Efficacy of tranexamic acid on surgical bleeding in spine surgery: a meta-analysis

Spine J. 2015 Apr 1;15(4):752-61. doi: 10.1016/j.spinee.2015.01.013. Epub 2015 Jan 21.


Background context: Spine surgery is usually associated with large amount of blood loss, necessitating blood transfusions. Blood loss-associated morbidity can be because of direct risks, such as hypotension and organ damage, or as a result of blood transfusions. The antifibrinolytic, tranexamic acid (TXA), is a lysine analog that inhibits activation of plasminogen and has shown to be beneficial in reducing surgical blood loss.

Purpose: To consolidate the findings of randomized controlled trials (RCTs) investigating the use of TXA on surgical bleeding in spine surgery.

Study design: A metaanalysis.

Study sample: Randomized controlled trials investigating the effectiveness of intravenous TXA in reducing blood loss in spine surgery, compared with a placebo/no treatment group.

Methods: MEDLINE, Embase, Cochrane controlled trials register, and Google Scholar were used to identify RCTs published before January 2014 that examined the effectiveness of intravenous TXA on reduction of blood loss and blood transfusions, compared with a placebo/no treatment group in spine surgery. Metaanalysis was performed using RevMan 5. Weighted mean difference with 95% confidence intervals was used to summarize the findings across the trials for continuous outcomes. Dichotomous data were expressed as risk ratios with 95% confidence intervals. A p<.05 was considered statistically significant.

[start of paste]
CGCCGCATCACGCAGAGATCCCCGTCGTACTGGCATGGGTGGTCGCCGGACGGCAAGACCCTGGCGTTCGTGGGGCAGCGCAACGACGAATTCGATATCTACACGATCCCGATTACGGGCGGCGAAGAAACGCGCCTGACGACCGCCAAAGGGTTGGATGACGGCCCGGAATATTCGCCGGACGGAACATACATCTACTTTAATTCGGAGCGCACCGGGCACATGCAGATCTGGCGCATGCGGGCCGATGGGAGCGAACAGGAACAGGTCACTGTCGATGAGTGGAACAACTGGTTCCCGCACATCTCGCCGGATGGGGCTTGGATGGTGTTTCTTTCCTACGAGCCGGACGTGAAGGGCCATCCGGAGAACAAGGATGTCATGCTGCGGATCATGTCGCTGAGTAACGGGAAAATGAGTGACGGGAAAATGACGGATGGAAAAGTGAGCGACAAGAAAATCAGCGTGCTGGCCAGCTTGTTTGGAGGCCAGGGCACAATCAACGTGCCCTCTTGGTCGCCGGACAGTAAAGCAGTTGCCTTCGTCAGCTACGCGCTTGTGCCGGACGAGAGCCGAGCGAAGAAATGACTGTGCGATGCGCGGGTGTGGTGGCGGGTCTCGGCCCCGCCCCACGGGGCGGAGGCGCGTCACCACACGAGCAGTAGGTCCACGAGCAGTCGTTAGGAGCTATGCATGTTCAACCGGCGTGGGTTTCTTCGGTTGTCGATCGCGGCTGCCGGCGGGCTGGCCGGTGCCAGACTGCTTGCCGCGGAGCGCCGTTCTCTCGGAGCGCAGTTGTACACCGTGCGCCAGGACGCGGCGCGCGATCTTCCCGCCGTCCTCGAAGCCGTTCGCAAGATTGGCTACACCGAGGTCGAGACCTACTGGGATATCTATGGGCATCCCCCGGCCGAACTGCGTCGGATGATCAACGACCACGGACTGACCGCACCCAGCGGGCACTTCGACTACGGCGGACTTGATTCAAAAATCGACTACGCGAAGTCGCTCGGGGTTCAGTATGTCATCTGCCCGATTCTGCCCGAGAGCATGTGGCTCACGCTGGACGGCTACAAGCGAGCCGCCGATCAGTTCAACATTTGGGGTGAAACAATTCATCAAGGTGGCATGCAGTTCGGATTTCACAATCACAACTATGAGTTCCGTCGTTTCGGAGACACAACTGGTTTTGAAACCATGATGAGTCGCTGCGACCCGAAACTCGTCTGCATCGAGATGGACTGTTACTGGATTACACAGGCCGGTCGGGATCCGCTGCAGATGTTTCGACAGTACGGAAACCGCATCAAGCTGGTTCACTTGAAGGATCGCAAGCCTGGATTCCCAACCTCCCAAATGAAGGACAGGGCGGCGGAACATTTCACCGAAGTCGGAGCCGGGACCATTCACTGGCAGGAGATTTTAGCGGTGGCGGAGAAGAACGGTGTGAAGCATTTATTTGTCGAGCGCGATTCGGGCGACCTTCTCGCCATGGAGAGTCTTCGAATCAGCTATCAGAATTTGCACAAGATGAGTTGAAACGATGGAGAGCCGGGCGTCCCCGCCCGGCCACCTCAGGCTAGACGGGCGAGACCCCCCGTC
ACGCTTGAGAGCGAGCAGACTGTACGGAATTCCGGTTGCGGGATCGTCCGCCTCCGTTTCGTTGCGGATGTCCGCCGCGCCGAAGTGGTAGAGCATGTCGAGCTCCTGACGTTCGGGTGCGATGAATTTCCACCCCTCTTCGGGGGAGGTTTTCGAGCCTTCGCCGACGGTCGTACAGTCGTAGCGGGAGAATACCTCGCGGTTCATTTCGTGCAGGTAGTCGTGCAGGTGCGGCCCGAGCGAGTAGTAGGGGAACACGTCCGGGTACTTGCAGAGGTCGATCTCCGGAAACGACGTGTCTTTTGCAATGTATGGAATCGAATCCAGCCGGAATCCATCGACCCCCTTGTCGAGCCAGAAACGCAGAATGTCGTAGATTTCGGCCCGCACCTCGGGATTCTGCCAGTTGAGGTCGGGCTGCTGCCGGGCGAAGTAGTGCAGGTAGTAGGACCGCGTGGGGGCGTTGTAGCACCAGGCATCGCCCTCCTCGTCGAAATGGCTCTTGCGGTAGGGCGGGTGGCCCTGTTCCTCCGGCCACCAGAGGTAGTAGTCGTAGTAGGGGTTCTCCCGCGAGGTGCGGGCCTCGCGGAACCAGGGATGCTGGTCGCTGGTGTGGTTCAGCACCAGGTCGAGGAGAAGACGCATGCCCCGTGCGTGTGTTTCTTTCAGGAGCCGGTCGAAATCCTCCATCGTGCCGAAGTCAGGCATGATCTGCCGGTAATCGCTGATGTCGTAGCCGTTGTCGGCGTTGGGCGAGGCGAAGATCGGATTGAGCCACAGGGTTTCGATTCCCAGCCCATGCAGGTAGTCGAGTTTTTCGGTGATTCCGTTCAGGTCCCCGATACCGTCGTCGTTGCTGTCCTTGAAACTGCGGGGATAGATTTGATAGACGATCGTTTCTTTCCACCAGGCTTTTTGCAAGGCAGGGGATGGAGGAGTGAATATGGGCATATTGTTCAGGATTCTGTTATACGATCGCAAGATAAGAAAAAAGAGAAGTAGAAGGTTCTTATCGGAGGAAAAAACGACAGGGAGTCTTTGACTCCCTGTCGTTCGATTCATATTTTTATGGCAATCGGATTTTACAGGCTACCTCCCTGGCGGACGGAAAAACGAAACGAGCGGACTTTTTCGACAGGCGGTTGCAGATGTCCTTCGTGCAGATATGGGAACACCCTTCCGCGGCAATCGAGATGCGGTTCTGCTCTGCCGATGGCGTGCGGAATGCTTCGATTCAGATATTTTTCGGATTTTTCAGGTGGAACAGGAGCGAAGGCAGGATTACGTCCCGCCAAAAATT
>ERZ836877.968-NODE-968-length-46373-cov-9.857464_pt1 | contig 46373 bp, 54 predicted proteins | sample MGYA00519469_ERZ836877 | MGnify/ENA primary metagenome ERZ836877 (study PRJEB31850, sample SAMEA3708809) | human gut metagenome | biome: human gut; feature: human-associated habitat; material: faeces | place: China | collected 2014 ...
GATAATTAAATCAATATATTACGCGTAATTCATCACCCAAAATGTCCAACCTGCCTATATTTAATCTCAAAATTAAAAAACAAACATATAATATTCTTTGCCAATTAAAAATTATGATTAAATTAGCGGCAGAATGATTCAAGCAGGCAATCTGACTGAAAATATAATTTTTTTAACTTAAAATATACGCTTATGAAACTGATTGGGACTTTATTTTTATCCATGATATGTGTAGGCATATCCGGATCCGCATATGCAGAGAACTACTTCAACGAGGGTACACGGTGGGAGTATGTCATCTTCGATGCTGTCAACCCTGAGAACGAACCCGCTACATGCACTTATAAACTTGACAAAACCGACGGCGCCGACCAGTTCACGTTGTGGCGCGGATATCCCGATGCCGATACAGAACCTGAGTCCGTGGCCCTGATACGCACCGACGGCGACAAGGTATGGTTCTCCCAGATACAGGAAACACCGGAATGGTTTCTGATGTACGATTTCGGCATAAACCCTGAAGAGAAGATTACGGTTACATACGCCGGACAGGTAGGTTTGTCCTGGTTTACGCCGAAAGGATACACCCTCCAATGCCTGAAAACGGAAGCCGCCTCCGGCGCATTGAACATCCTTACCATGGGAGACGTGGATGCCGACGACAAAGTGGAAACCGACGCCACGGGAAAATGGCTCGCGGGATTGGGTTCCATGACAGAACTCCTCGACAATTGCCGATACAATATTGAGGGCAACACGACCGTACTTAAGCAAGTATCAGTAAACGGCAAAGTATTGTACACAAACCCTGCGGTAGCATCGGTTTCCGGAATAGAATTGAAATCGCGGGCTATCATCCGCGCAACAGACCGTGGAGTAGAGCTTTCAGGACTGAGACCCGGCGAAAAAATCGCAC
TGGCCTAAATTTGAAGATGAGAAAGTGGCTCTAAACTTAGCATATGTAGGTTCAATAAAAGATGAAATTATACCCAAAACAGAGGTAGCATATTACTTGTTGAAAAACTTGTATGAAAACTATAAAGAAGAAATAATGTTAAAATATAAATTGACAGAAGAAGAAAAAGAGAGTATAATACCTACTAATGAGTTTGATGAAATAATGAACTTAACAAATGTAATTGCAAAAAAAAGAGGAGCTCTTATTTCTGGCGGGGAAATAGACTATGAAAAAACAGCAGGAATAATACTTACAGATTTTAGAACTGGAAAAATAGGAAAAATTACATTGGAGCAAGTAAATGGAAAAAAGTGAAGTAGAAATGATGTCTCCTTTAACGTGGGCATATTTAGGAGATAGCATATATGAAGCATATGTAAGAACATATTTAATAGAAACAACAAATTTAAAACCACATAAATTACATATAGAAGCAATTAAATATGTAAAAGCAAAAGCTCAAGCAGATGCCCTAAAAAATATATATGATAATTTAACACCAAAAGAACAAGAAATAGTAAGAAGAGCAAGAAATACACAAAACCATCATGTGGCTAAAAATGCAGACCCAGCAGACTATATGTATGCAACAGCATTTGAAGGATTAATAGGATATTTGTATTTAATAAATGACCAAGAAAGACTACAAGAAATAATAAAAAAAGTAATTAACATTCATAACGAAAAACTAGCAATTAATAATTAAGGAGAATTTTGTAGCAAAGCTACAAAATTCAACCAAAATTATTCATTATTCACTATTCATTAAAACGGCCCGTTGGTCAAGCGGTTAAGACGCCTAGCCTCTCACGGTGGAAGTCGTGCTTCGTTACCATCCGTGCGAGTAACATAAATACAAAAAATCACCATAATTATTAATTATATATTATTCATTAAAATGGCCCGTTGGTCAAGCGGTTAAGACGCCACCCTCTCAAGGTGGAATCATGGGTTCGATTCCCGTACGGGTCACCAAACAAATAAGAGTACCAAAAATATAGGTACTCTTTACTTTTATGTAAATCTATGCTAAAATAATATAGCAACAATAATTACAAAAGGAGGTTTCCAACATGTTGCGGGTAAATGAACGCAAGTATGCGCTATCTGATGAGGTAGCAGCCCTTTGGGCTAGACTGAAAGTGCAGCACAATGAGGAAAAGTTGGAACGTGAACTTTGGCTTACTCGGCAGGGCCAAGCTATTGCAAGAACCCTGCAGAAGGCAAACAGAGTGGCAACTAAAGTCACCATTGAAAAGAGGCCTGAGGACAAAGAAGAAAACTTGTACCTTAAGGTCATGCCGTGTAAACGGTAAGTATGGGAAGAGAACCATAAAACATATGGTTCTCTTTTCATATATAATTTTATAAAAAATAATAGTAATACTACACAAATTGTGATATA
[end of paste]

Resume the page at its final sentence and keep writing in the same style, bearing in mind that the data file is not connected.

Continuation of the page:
Results: Eleven RCTs were included for TXA (644 total patients). Tranexamic acid reduced intraoperative, postoperative, and total blood loss by an average of 219 mL ([-322, -116], p<.05), 119 mL ([-141, -98], p<.05), and 202 mL ([-299, -105], p<.05), respectively. Tranexamic acid led to a reduction in proportion of patients who received a blood transfusion (risk ratio 0.67 [0.54, 0.83], p<.05) relative to placebo. There was one myocardial infarction (MI) in the TXA group and one deep vein thrombosis (DVT) in placebo.

Conclusions: Tranexamic acid reduces surgical bleeding and transfusion requirements in patients undergoing spine surgery. Tranexamic acid does not appear to be associated with an increased incidence of pulmonary embolism, DVT, or MI.

Keywords: Adult spine deformity; Antifibrinolytics; Blood loss; Epsilon-aminocaproic acid; Spine surgery; Tranexamic acid; Transfusion rate.

Publication types

  • Meta-Analysis
  • Research Support, Non-U.S. Gov't

MeSH terms

  • Antifibrinolytic Agents / therapeutic use*
  • Blood Loss, Surgical / prevention & control*
  • Humans
  • Orthopedic Procedures / adverse effects*
  • Spine / surgery*
  • Tranexamic Acid / therapeutic use*
  • Treatment Outcome


  • Antifibrinolytic Agents
  • Tranexamic Acid